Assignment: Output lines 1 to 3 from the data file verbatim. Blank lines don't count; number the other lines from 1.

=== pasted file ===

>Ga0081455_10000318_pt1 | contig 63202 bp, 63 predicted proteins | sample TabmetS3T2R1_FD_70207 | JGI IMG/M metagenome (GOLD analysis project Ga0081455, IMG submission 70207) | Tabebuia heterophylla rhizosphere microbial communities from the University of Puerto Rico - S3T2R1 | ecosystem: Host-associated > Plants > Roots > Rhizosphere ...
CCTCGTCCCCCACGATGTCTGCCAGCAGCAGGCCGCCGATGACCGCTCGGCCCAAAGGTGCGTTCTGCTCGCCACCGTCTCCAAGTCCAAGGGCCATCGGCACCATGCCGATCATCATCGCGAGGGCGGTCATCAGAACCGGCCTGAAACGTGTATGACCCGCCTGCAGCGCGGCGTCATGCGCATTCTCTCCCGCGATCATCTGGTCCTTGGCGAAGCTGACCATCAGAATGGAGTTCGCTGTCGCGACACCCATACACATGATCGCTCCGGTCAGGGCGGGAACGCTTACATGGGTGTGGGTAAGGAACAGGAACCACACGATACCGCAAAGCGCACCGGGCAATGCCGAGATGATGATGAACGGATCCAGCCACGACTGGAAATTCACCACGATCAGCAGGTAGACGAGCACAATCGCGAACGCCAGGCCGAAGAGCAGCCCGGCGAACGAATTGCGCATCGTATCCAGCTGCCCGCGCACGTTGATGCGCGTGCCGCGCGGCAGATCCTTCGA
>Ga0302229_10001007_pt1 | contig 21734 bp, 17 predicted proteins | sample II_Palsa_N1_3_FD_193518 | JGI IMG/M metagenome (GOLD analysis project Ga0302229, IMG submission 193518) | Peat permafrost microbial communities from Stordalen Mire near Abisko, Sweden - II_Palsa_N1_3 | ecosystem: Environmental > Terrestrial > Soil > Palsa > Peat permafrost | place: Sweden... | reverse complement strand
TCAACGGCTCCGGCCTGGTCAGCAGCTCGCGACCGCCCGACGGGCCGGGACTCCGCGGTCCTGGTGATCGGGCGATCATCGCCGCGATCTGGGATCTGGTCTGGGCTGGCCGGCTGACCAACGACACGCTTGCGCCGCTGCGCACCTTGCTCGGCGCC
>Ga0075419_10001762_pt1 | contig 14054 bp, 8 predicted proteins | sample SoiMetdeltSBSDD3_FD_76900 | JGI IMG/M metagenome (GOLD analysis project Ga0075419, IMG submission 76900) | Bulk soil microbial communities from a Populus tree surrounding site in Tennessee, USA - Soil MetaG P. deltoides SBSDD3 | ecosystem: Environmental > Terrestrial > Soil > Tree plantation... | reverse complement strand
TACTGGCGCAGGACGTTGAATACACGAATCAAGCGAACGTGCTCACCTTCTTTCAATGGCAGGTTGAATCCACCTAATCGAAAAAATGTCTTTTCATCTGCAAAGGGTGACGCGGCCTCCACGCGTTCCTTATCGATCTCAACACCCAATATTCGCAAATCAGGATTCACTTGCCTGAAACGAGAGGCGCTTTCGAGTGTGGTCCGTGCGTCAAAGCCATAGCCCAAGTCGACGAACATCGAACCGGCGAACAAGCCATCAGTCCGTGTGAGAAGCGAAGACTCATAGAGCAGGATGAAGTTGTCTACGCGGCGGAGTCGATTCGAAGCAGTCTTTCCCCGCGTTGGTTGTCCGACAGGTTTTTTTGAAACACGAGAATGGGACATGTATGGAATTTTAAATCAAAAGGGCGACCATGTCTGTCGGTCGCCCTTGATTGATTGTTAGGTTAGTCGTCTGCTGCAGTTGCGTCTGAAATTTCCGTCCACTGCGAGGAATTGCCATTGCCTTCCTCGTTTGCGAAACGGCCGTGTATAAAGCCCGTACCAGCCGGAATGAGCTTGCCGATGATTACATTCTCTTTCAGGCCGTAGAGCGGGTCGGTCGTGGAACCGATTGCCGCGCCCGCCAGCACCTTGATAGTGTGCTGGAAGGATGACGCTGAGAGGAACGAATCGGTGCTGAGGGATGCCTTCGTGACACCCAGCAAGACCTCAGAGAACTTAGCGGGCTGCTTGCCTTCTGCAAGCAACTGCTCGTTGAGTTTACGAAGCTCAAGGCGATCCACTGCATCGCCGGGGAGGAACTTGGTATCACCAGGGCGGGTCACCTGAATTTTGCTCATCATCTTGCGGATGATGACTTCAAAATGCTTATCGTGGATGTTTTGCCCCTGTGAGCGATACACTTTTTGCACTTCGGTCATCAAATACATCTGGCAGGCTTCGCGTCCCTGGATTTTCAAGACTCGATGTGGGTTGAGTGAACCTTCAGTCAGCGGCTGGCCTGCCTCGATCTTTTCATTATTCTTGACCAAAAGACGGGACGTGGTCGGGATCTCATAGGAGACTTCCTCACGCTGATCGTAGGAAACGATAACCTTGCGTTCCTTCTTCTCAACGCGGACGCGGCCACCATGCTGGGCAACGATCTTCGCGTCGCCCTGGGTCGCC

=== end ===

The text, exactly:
>Ga0081455_10000318_pt1 | contig 63202 bp, 63 predicted proteins | sample TabmetS3T2R1_FD_70207 | JGI IMG/M metagenome (GOLD analysis project Ga0081455, IMG submission 70207) | Tabebuia heterophylla rhizosphere microbial communities from the University of Puerto Rico - S3T2R1 | ecosystem: Host-associated > Plants > Roots > Rhizosphere ...
CCTCGTCCCCCACGATGTCTGCCAGCAGCAGGCCGCCGATGACCGCTCGGCCCAAAGGTGCGTTCTGCTCGCCACCGTCTCCAAGTCCAAGGGCCATCGGCACCATGCCGATCATCATCGCGAGGGCGGTCATCAGAACCGGCCTGAAACGTGTATGACCCGCCTGCAGCGCGGCGTCATGCGCATTCTCTCCCGCGATCATCTGGTCCTTGGCGAAGCTGACCATCAGAATGGAGTTCGCTGTCGCGACACCCATACACATGATCGCTCCGGTCAGGGCGGGAACGCTTACATGGGTGTGGGTAAGGAACAGGAACCACACGATACCGCAAAGCGCACCGGGCAATGCCGAGATGATGATGAACGGATCCAGCCACGACTGGAAATTCACCACGATCAGCAGGTAGACGAGCACAATCGCGAACGCCAGGCCGAAGAGCAGCCCGGCGAACGAATTGCGCATCGTATCCAGCTGCCCGCGCACGTTGATGCGCGTGCCGCGCGGCAGATCCTTCGA
>Ga0302229_10001007_pt1 | contig 21734 bp, 17 predicted proteins | sample II_Palsa_N1_3_FD_193518 | JGI IMG/M metagenome (GOLD analysis project Ga0302229, IMG submission 193518) | Peat permafrost microbial communities from Stordalen Mire near Abisko, Sweden - II_Palsa_N1_3 | ecosystem: Environmental > Terrestrial > Soil > Palsa > Peat permafrost | place: Sweden... | reverse complement strand